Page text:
So how does the Fourth Commandment provide for distributive justice?  Hear who is affected by this commandment: On (the day of Sabbath) you shall not do any work, neither you, nor your son or daughter, nor your male or female servant, nor your animals, nor any foreigner residing in your towns.  Not only are you not supposed to work, but neither can your children, or your servants (possibly employees in modern understanding), not even your animals, nor those who are foreigners.  Nobody is supposed to work!  What does this do?  It makes on that one day, everybody equal.  There are no bosses to satisfy.  It brings into balance the whole of the animal kingdom.  I suppose in one respect, we could see this day as being able to allow humanity and the world to re-enter into the Garden of Eden for that 24hr period.  What does that mean?  It means being in relationship with creation prior to what we call the “fall.”

Sister Joan Chittister provides three reasons for the Sabbath.  Firstly, it provides for the creation of equality for that one day – the rich and the slave are equal since there is no work happening.  Secondly, it gives time to reflect on the meaning of our lives – it allows time to think about those bigger questions in life.  Thirdly, it gives us time to reflect on the goodness of our work as God did on creation when God rested on the Seventh Day – in other words it allows us to enjoy what we have worked for. 

When we work so hard to get the things that we think will give us pleasure, but we continue to work to keep it or get more of it, then we have missed the opportunity to enjoy it.  We forget to “remember” most frequently those that we love the most.  We work hard to provide a good life for them, but do we take the time just being with them and enjoying them, or are we guilty of what Kat Stevens so brutally say’s in his song “The Cats in the Craddle”, depicting how the father was always too busy to spend time with his son, in his old age wishing to spend time with his son who is now to busy for his dad, “One day it occurred to me, my son has turned out just like me.”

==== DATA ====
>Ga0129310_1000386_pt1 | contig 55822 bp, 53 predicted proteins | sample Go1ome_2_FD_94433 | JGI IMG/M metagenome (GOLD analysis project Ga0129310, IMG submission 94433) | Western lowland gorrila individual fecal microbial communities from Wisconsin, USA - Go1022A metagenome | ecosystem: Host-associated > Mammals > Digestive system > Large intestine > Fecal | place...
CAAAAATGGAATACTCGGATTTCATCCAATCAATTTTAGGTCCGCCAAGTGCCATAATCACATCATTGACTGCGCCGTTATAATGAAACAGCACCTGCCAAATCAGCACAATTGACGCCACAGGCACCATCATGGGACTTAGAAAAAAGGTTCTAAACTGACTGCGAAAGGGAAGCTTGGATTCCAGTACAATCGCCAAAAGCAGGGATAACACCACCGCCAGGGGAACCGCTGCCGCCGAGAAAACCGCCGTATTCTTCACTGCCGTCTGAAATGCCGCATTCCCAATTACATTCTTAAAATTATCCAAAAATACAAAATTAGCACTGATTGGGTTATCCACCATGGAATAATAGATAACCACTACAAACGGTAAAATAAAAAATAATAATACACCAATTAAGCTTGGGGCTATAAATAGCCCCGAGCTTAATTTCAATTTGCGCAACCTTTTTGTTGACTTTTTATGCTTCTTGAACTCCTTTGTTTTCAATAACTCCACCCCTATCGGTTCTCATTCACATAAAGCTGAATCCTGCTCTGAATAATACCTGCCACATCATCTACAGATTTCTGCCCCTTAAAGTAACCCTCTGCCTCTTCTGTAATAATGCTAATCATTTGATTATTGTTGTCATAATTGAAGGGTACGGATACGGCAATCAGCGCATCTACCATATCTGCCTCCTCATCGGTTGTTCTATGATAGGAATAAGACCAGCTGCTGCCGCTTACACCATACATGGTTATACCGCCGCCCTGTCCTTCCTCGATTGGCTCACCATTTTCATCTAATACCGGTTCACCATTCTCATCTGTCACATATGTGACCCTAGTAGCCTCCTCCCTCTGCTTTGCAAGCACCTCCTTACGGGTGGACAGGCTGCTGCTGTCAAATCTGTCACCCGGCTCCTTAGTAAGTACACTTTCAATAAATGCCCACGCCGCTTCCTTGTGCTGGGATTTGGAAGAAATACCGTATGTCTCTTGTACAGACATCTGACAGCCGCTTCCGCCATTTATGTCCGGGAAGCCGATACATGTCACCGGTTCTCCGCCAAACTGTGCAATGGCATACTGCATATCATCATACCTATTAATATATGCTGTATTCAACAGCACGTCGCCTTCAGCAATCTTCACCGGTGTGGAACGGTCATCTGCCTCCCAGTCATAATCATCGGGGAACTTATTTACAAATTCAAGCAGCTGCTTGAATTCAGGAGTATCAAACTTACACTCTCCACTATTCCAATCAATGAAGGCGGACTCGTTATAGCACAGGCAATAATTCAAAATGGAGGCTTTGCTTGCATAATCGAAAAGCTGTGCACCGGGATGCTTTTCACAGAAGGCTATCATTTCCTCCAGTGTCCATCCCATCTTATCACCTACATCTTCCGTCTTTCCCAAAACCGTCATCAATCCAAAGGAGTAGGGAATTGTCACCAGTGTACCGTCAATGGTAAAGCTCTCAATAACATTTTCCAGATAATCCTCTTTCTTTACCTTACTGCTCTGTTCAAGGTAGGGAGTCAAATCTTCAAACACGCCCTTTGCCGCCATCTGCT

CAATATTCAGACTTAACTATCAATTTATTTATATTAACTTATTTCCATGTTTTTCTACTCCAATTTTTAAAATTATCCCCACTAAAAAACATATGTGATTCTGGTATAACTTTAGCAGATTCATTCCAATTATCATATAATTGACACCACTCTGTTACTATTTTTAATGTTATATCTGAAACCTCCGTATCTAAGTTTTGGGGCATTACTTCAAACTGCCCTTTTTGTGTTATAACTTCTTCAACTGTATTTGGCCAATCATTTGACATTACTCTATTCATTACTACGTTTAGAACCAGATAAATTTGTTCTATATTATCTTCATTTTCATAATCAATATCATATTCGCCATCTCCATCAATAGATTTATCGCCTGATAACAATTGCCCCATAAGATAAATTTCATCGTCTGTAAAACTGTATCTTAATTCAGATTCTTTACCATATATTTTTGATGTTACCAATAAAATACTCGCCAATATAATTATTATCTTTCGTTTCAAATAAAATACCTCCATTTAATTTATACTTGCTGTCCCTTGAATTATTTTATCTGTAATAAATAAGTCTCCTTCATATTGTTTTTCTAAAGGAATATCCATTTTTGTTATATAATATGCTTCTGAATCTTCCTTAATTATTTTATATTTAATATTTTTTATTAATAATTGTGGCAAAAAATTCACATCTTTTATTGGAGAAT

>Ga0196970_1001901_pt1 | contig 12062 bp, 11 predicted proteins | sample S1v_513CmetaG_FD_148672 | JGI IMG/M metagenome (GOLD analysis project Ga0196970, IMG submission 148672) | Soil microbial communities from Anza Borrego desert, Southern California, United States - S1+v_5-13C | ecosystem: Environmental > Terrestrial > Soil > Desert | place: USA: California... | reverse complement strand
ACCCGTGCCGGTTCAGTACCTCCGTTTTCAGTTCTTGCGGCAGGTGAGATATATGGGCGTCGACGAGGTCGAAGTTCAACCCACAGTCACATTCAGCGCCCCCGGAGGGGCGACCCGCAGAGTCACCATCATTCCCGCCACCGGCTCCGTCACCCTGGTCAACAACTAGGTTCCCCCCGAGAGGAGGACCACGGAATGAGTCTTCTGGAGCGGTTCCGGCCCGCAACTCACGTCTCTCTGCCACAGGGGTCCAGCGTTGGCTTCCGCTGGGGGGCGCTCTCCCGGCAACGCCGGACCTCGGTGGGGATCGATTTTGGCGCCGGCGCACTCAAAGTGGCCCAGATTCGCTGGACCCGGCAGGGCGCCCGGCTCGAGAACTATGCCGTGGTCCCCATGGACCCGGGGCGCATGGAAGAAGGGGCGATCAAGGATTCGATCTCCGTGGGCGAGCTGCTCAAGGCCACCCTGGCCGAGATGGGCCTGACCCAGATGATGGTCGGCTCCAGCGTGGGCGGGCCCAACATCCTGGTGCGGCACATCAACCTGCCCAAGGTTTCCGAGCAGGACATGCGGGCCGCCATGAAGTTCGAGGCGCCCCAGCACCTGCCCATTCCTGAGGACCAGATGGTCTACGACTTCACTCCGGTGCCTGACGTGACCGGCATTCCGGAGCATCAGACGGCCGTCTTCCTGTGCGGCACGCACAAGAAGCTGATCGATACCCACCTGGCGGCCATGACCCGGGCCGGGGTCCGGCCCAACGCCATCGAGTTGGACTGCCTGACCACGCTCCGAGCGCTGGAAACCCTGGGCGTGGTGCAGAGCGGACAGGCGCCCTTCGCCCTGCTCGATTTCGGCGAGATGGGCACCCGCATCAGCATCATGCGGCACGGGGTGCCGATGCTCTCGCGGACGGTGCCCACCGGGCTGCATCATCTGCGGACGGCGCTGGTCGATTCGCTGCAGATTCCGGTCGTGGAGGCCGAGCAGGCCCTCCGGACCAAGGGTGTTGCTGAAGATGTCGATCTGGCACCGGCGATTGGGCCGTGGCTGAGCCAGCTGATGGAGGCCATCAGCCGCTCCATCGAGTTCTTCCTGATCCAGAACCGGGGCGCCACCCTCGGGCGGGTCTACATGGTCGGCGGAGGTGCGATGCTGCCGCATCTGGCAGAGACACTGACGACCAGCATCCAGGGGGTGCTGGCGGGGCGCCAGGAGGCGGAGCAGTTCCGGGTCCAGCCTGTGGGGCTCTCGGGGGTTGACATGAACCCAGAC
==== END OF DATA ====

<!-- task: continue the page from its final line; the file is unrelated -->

In the simplest of forms, Sabbath is about taking time out to remember, to reflect, to enjoy the life that we work so hard to build.  It is a time to remember what is most important in life – relationships!  Relationship with ourselves, relationship with our family and larger community, and our relationship with God, the one who makes all things possible. 

It isn’t about having to go to church for an hour or two.  In fact, church too often is seen like the restrictions of the earlier Israelites, of having to do this in order to achieve a requirement.  Jesus said, “The Sabbath was made for humanity, not humanity for the Sabbath.”  What going to church should be is an opportunity to “worship”, for worship provide a time for us to come and “remember” who we are, and reflect on our relationships with God, creation, and with one another.  Worship should not be a “blue law” but rather something that we look forward to doing, for it is an act of remembering who we truly are.  We are a people of freedom, freed by the hand of God.  Amen.


Monday, October 20, 2014

The Ten Words from God pt 2 Misusing God's Name by Rev Steven R Mitchell based on Exodus 20:1-2,7

The Ten Words from God (series)

By Rev Steven R Mitchell

Mountain View United, Aurora, CO 10/19/2014

Based on Exodus 20: 1-2, 7


        There’s an old childhood saying that all of us are taught, “Sticks and stones may break my bones, but words will never hurt me.”   This verse is taught to us as a way to shield us from the pain that can come after someone has thrown verbal stones at us.  Yet what parent hasn’t had to deal with the aftermath of a verbal attack on their child.  Wiping away the tears from their little one’s face and trying to find words of comfort that will help heal the pain and hurt that comes with those words spoken with the intension of demeaning it’s victim.  The truth is, words are harmful.  Words are in reality much more devastating and longer lasting in their impact of injury than physical attacks could ever be.  So why do we tell your children this untruth?